Get into the habit of checking gas appliances for these tell-tale signs. If you spot any of these issues, get a specialist to come and take a look at your appliance as soon as possible.

4. Register your appliance

It’s essential to get into the habit of registering your appliances when you buy them. Not only do you usually get a free extended warranty, but the manufacturer can quickly get in touch with you if they need to issue a product recall.

The Register My Appliance website provides an easy way to register, no matter the age of your appliance. Just enter the brand, model name, and serial number, and you can register online for free.

5. Make sure there is enough air in circulation

Brick wall with a variety of fans and pipes for air ventilation

Carbon monoxide is generated when there isn’t enough ventilation. While a lovely warm room might sound wonderful, especially in winter, air must be allowed to flow in and out.

Avoid blocking air vents, and make sure extractor fans are turned on in kitchens and bathrooms. Even leaving doors open can help air flow through a room.

6. Look out for your neighbours

Carbon monoxide can get into properties through brick walls, as well as shared flues and chimneys. This means it’s crucial for not just you, but your neighbours, to be aware of the dangers of carbon monoxide.

Keep an eye out for your neighbours and help them stay safe, especially if they are elderly, pregnant, or have young children.

7. Choose an alternative fireplace

Not all fireplaces generate carbon monoxide. 

Bioethanol fireplaces are clean burning, meaning the only emissions they produce are heat, water vapour, and a small amount of carbon dioxide. Even then, they only create the same amount of carbon dioxide as two burning candles.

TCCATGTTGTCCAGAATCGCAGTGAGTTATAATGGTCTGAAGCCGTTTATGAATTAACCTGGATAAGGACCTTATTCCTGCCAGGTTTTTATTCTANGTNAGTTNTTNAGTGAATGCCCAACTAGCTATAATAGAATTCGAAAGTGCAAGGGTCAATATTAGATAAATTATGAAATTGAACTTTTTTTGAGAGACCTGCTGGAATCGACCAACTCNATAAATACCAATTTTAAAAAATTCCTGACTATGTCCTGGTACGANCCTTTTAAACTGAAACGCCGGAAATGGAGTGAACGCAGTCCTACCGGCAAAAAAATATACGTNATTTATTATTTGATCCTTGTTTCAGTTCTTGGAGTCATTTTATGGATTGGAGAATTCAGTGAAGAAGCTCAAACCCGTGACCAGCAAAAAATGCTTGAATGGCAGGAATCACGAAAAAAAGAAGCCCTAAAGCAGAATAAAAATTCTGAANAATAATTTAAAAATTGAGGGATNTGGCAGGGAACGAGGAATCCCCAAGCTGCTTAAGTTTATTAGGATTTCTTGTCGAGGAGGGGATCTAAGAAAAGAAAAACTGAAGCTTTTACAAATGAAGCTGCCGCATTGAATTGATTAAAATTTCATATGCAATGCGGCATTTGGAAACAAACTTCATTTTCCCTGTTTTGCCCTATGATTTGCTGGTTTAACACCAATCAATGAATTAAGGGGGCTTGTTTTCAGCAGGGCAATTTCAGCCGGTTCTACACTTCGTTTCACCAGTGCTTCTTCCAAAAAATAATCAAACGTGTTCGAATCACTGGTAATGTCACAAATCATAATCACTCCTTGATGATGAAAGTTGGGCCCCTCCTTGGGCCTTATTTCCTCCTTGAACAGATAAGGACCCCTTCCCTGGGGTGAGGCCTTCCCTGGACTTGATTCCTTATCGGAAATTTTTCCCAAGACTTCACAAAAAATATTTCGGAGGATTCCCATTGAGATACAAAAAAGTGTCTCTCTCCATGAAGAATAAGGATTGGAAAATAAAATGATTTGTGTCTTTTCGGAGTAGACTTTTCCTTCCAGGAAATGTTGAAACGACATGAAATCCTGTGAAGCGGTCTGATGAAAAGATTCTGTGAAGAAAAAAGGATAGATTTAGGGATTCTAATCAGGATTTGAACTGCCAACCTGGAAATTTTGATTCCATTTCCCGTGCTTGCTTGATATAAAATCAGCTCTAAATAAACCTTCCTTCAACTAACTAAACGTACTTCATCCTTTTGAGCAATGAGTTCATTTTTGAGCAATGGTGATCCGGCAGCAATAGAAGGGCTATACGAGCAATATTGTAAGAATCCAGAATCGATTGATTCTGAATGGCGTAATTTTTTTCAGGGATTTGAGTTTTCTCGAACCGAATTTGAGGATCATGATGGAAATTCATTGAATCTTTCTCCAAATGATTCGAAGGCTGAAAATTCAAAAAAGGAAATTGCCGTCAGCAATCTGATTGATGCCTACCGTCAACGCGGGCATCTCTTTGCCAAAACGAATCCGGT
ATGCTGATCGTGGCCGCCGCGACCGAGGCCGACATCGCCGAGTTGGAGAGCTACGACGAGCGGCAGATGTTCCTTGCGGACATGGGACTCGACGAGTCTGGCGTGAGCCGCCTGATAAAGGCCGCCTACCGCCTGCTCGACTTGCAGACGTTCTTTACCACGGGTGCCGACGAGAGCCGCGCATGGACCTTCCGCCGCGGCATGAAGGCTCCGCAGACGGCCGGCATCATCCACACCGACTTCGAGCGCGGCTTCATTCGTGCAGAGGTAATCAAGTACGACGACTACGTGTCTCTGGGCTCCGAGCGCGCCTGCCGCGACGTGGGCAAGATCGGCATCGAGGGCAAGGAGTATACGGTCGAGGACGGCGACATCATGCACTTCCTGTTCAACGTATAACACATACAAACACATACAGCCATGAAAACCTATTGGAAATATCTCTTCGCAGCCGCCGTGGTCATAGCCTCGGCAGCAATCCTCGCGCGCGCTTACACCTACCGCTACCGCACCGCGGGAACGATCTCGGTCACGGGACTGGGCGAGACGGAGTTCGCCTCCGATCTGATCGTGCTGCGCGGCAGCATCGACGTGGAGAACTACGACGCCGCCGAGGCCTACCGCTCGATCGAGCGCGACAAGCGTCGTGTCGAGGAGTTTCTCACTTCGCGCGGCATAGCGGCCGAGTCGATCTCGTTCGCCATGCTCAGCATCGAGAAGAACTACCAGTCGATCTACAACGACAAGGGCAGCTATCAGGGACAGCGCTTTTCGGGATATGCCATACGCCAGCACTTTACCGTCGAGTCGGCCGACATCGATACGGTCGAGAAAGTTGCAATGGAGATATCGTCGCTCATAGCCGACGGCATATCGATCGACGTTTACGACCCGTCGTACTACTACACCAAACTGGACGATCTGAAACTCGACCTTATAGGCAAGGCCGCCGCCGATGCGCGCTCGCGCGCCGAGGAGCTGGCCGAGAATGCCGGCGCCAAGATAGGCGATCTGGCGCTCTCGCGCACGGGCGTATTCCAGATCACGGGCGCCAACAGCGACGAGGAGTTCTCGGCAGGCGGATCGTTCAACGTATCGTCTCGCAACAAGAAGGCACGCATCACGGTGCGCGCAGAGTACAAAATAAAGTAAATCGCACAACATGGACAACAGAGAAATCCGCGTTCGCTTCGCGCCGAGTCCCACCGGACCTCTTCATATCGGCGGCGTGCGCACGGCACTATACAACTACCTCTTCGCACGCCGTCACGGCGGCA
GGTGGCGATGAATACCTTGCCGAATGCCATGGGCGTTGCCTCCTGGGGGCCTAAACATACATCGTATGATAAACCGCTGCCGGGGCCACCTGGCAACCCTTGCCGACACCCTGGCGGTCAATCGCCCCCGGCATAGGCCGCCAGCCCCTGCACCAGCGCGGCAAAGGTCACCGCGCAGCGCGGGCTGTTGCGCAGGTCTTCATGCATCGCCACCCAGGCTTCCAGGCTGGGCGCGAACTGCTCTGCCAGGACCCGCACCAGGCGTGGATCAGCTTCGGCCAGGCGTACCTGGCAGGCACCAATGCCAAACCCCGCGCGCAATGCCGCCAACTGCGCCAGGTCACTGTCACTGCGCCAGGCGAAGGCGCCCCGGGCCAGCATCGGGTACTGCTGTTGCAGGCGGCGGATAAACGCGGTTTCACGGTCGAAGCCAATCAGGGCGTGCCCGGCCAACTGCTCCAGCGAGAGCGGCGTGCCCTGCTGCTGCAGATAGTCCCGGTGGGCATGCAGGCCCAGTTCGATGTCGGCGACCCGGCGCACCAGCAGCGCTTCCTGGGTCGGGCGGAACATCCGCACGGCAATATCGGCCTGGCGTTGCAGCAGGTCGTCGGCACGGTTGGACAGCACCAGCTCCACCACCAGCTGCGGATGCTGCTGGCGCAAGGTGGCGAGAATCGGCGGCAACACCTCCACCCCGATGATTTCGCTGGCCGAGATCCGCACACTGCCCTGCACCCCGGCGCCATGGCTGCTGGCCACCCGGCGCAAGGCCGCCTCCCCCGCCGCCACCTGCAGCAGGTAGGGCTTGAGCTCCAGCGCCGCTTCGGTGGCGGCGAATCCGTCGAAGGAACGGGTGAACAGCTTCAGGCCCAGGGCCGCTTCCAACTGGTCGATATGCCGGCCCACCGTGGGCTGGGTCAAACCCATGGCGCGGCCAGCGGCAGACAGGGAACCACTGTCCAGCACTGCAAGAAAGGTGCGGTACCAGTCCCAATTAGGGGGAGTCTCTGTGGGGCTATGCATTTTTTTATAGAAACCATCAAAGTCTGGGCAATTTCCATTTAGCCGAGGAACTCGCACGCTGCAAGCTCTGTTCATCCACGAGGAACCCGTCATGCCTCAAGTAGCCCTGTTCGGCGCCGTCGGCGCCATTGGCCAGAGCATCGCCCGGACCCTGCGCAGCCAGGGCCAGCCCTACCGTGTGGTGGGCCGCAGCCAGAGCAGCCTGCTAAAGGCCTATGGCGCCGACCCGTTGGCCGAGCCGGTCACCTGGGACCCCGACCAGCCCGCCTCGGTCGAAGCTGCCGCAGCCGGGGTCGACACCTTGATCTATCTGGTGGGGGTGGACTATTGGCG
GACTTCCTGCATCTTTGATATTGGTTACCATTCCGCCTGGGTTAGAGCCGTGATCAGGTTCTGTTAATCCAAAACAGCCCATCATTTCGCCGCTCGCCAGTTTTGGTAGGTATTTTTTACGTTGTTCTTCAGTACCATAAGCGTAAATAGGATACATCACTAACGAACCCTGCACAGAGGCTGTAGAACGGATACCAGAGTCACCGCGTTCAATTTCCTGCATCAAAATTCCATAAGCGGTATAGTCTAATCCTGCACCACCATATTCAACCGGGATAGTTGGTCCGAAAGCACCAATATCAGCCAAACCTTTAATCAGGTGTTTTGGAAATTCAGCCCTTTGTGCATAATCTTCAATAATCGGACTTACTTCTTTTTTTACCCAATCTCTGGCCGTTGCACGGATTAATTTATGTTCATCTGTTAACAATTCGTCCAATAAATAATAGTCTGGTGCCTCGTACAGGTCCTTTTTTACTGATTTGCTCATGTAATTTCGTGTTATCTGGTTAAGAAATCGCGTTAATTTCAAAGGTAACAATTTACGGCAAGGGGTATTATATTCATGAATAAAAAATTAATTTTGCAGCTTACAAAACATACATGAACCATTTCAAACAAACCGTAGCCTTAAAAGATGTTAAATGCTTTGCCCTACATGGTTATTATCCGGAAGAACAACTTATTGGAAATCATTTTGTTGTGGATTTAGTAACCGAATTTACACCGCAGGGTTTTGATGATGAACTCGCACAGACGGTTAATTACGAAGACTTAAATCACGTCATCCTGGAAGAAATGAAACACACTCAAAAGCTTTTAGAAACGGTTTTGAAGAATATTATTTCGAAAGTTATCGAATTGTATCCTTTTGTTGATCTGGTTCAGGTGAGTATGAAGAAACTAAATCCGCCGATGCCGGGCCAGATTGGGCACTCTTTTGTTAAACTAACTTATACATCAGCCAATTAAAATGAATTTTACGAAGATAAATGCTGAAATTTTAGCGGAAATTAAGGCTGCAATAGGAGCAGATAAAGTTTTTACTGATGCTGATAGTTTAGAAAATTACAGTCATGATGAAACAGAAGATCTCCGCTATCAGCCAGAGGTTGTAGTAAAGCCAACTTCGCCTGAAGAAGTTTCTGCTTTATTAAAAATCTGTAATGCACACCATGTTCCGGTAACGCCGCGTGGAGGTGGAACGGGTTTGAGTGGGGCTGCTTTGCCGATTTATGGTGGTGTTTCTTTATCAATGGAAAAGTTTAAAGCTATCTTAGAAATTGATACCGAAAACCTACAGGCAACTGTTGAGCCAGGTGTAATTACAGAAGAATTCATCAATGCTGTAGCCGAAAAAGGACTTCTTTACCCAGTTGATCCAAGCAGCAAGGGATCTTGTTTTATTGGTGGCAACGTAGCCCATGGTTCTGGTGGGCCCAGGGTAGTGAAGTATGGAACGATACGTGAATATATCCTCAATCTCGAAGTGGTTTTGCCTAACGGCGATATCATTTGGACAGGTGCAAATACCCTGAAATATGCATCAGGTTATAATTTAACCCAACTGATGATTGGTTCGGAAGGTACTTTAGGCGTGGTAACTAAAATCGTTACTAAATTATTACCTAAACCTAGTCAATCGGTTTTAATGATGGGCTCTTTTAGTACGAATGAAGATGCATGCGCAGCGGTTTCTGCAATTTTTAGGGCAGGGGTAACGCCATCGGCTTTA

We offer a wide range of stunning, sustainable, and efficient bioethanol fireplaces, designed for both outdoor and indoor use.

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8. Some quick carbon monoxide home safety tips

Here are some additional tips to help keep your home safe from the dangers of carbon monoxide:

  • Never leave your car running in an enclosed garage space
  • Open the flue before lighting a fire and close it when the fire has been completely extinguished
  • Don’t use gas stoves or ovens for heating your home
  • Don’t use appliances intended for outdoor use only (e.g. barbeques) inside
  • Tell your family members about the dangers of carbon monoxide and the symptoms to look out for

Carbon monoxide: what to do in an emergency

Emergency room with a fire extinguisher and wall-mounted phone

We hope you found these carbon monoxide home safety tips helpful. 

If you think a fireplace or a boiler in your home is leaking carbon monoxide: 

  1. Turn off the appliance
  2. Open the windows to ventilate
  3. Go outside immediately
  4. Call 999 and ask for the fire service, or if a gas appliance is at fault, call the National Gas Emergency Service on 0800 111 999.

If you think you have carbon monoxide poisoning, call 999 or go to your nearest A&E.